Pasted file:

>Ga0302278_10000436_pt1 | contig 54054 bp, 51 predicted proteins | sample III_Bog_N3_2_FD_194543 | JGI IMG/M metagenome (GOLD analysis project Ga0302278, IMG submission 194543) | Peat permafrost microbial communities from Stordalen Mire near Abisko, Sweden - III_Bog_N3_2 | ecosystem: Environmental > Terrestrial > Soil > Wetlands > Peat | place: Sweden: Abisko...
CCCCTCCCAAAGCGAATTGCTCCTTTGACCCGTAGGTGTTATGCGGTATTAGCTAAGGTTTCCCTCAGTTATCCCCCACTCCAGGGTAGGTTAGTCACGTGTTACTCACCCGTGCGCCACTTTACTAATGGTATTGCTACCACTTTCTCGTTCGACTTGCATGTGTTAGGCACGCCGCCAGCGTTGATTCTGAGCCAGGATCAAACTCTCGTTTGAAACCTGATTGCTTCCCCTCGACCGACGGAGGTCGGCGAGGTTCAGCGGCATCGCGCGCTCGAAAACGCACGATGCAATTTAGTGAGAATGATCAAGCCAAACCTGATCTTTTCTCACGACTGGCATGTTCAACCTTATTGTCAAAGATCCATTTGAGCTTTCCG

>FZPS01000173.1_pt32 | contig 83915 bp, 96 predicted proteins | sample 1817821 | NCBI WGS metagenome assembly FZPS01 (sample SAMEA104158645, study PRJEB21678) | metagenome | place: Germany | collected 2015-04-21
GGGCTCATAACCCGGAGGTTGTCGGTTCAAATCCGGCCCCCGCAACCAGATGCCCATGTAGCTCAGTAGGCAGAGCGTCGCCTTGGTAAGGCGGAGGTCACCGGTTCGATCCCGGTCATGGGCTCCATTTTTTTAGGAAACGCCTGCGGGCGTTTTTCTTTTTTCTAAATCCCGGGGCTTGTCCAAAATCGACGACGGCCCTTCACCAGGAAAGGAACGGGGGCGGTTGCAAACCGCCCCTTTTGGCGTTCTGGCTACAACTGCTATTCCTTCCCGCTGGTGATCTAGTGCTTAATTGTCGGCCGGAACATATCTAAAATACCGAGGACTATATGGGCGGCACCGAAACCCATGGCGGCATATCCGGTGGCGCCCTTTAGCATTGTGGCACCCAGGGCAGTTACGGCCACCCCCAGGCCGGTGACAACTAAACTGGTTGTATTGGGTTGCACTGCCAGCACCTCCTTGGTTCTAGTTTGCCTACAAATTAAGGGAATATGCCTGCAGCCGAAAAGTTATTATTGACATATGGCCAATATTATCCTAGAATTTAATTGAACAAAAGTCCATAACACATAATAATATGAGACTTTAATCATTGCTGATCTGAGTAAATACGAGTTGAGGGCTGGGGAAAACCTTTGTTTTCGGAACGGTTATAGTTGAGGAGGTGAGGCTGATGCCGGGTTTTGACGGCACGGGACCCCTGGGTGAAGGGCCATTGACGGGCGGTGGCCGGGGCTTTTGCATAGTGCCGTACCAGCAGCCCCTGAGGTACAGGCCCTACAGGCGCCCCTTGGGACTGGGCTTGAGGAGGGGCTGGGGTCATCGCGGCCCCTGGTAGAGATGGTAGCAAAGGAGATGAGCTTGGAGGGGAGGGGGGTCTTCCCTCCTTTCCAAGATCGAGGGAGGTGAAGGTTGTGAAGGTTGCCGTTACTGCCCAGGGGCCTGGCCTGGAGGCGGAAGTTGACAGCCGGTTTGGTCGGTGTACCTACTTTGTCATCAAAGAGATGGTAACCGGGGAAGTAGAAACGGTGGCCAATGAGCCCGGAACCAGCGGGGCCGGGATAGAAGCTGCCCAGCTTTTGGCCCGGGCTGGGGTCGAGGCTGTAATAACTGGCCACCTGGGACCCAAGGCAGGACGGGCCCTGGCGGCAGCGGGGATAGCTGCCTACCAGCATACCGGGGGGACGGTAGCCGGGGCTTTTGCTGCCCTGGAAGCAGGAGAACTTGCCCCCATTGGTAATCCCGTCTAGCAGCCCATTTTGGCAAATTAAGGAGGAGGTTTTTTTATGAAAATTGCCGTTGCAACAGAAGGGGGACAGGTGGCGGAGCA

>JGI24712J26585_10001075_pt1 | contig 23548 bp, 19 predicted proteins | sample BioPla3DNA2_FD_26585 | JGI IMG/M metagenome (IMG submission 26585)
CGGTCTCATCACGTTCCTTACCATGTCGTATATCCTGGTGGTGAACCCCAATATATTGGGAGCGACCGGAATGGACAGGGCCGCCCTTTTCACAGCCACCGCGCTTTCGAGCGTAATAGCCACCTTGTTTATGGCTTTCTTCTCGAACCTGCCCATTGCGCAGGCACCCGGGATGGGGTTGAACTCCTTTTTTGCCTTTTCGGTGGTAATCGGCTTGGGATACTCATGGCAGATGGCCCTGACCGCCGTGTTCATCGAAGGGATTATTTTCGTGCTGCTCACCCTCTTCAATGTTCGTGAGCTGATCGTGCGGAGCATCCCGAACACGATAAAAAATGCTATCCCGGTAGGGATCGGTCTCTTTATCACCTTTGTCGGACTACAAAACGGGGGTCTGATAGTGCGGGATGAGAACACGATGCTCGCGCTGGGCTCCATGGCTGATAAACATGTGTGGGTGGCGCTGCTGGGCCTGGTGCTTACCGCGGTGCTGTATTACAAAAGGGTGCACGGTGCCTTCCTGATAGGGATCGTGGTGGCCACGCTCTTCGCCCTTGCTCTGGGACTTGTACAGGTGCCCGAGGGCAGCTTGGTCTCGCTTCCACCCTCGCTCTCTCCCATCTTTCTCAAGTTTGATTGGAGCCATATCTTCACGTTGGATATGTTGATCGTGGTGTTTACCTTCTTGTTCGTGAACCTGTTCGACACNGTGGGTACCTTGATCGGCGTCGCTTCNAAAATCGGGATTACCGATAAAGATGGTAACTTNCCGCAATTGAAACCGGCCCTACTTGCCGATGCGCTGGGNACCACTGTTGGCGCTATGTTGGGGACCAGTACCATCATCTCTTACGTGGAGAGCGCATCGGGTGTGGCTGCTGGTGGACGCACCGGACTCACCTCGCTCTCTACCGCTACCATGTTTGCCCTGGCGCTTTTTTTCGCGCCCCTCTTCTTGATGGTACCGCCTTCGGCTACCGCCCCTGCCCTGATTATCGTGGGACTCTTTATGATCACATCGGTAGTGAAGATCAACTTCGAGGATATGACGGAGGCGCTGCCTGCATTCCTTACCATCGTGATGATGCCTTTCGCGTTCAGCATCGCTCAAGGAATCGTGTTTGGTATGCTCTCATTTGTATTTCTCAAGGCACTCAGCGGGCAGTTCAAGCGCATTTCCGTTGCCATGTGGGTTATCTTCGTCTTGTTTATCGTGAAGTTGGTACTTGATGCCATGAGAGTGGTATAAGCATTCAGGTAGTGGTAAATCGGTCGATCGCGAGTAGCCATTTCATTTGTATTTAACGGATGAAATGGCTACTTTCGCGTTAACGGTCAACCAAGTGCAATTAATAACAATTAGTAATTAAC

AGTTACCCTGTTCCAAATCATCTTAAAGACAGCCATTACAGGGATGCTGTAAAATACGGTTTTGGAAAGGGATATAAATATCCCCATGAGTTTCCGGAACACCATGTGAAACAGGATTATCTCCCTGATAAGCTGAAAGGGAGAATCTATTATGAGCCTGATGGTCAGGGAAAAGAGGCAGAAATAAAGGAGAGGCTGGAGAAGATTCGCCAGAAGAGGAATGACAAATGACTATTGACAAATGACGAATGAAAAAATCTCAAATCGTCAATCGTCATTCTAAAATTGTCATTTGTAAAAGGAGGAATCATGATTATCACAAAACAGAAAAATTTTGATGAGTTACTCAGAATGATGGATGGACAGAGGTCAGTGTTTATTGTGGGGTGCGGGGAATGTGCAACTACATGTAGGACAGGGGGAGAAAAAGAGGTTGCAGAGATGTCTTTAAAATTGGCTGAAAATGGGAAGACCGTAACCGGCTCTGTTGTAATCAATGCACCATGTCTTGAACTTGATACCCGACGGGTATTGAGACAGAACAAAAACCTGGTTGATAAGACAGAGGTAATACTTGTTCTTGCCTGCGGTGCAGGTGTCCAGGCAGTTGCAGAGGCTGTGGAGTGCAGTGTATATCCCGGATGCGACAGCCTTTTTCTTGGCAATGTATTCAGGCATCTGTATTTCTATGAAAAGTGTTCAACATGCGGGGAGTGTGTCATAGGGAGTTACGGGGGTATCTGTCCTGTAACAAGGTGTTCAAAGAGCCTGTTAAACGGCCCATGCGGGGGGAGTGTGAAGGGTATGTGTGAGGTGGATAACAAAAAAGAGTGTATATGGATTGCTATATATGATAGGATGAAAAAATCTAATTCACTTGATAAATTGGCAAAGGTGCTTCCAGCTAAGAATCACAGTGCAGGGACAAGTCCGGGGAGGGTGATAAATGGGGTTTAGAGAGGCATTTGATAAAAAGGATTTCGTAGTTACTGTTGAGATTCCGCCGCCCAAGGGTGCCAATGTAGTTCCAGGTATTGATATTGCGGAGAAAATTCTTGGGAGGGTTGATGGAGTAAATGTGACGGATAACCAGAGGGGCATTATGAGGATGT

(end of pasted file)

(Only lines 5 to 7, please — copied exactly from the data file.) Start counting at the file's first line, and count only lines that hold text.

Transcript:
>JGI24712J26585_10001075_pt1 | contig 23548 bp, 19 predicted proteins | sample BioPla3DNA2_FD_26585 | JGI IMG/M metagenome (IMG submission 26585)
CGGTCTCATCACGTTCCTTACCATGTCGTATATCCTGGTGGTGAACCCCAATATATTGGGAGCGACCGGAATGGACAGGGCCGCCCTTTTCACAGCCACCGCGCTTTCGAGCGTAATAGCCACCTTGTTTATGGCTTTCTTCTCGAACCTGCCCATTGCGCAGGCACCCGGGATGGGGTTGAACTCCTTTTTTGCCTTTTCGGTGGTAATCGGCTTGGGATACTCATGGCAGATGGCCCTGACCGCCGTGTTCATCGAAGGGATTATTTTCGTGCTGCTCACCCTCTTCAATGTTCGTGAGCTGATCGTGCGGAGCATCCCGAACACGATAAAAAATGCTATCCCGGTAGGGATCGGTCTCTTTATCACCTTTGTCGGACTACAAAACGGGGGTCTGATAGTGCGGGATGAGAACACGATGCTCGCGCTGGGCTCCATGGCTGATAAACATGTGTGGGTGGCGCTGCTGGGCCTGGTGCTTACCGCGGTGCTGTATTACAAAAGGGTGCACGGTGCCTTCCTGATAGGGATCGTGGTGGCCACGCTCTTCGCCCTTGCTCTGGGACTTGTACAGGTGCCCGAGGGCAGCTTGGTCTCGCTTCCACCCTCGCTCTCTCCCATCTTTCTCAAGTTTGATTGGAGCCATATCTTCACGTTGGATATGTTGATCGTGGTGTTTACCTTCTTGTTCGTGAACCTGTTCGACACNGTGGGTACCTTGATCGGCGTCGCTTCNAAAATCGGGATTACCGATAAAGATGGTAACTTNCCGCAATTGAAACCGGCCCTACTTGCCGATGCGCTGGGNACCACTGTTGGCGCTATGTTGGGGACCAGTACCATCATCTCTTACGTGGAGAGCGCATCGGGTGTGGCTGCTGGTGGACGCACCGGACTCACCTCGCTCTCTACCGCTACCATGTTTGCCCTGGCGCTTTTTTTCGCGCCCCTCTTCTTGATGGTACCGCCTTCGGCTACCGCCCCTGCCCTGATTATCGTGGGACTCTTTATGATCACATCGGTAGTGAAGATCAACTTCGAGGATATGACGGAGGCGCTGCCTGCATTCCTTACCATCGTGATGATGCCTTTCGCGTTCAGCATCGCTCAAGGAATCGTGTTTGGTATGCTCTCATTTGTATTTCTCAAGGCACTCAGCGGGCAGTTCAAGCGCATTTCCGTTGCCATGTGGGTTATCTTCGTCTTGTTTATCGTGAAGTTGGTACTTGATGCCATGAGAGTGGTATAAGCATTCAGGTAGTGGTAAATCGGTCGATCGCGAGTAGCCATTTCATTTGTATTTAACGGATGAAATGGCTACTTTCGCGTTAACGGTCAACCAAGTGCAATTAATAACAATTAGTAATTAAC

AGTTACCCTGTTCCAAATCATCTTAAAGACAGCCATTACAGGGATGCTGTAAAATACGGTTTTGGAAAGGGATATAAATATCCCCATGAGTTTCCGGAACACCATGTGAAACAGGATTATCTCCCTGATAAGCTGAAAGGGAGAATCTATTATGAGCCTGATGGTCAGGGAAAAGAGGCAGAAATAAAGGAGAGGCTGGAGAAGATTCGCCAGAAGAGGAATGACAAATGACTATTGACAAATGACGAATGAAAAAATCTCAAATCGTCAATCGTCATTCTAAAATTGTCATTTGTAAAAGGAGGAATCATGATTATCACAAAACAGAAAAATTTTGATGAGTTACTCAGAATGATGGATGGACAGAGGTCAGTGTTTATTGTGGGGTGCGGGGAATGTGCAACTACATGTAGGACAGGGGGAGAAAAAGAGGTTGCAGAGATGTCTTTAAAATTGGCTGAAAATGGGAAGACCGTAACCGGCTCTGTTGTAATCAATGCACCATGTCTTGAACTTGATACCCGACGGGTATTGAGACAGAACAAAAACCTGGTTGATAAGACAGAGGTAATACTTGTTCTTGCCTGCGGTGCAGGTGTCCAGGCAGTTGCAGAGGCTGTGGAGTGCAGTGTATATCCCGGATGCGACAGCCTTTTTCTTGGCAATGTATTCAGGCATCTGTATTTCTATGAAAAGTGTTCAACATGCGGGGAGTGTGTCATAGGGAGTTACGGGGGTATCTGTCCTGTAACAAGGTGTTCAAAGAGCCTGTTAAACGGCCCATGCGGGGGGAGTGTGAAGGGTATGTGTGAGGTGGATAACAAAAAAGAGTGTATATGGATTGCTATATATGATAGGATGAAAAAATCTAATTCACTTGATAAATTGGCAAAGGTGCTTCCAGCTAAGAATCACAGTGCAGGGACAAGTCCGGGGAGGGTGATAAATGGGGTTTAGAGAGGCATTTGATAAAAAGGATTTCGTAGTTACTGTTGAGATTCCGCCGCCCAAGGGTGCCAATGTAGTTCCAGGTATTGATATTGCGGAGAAAATTCTTGGGAGGGTTGATGGAGTAAATGTGACGGATAACCAGAGGGGCATTATGAGGATGT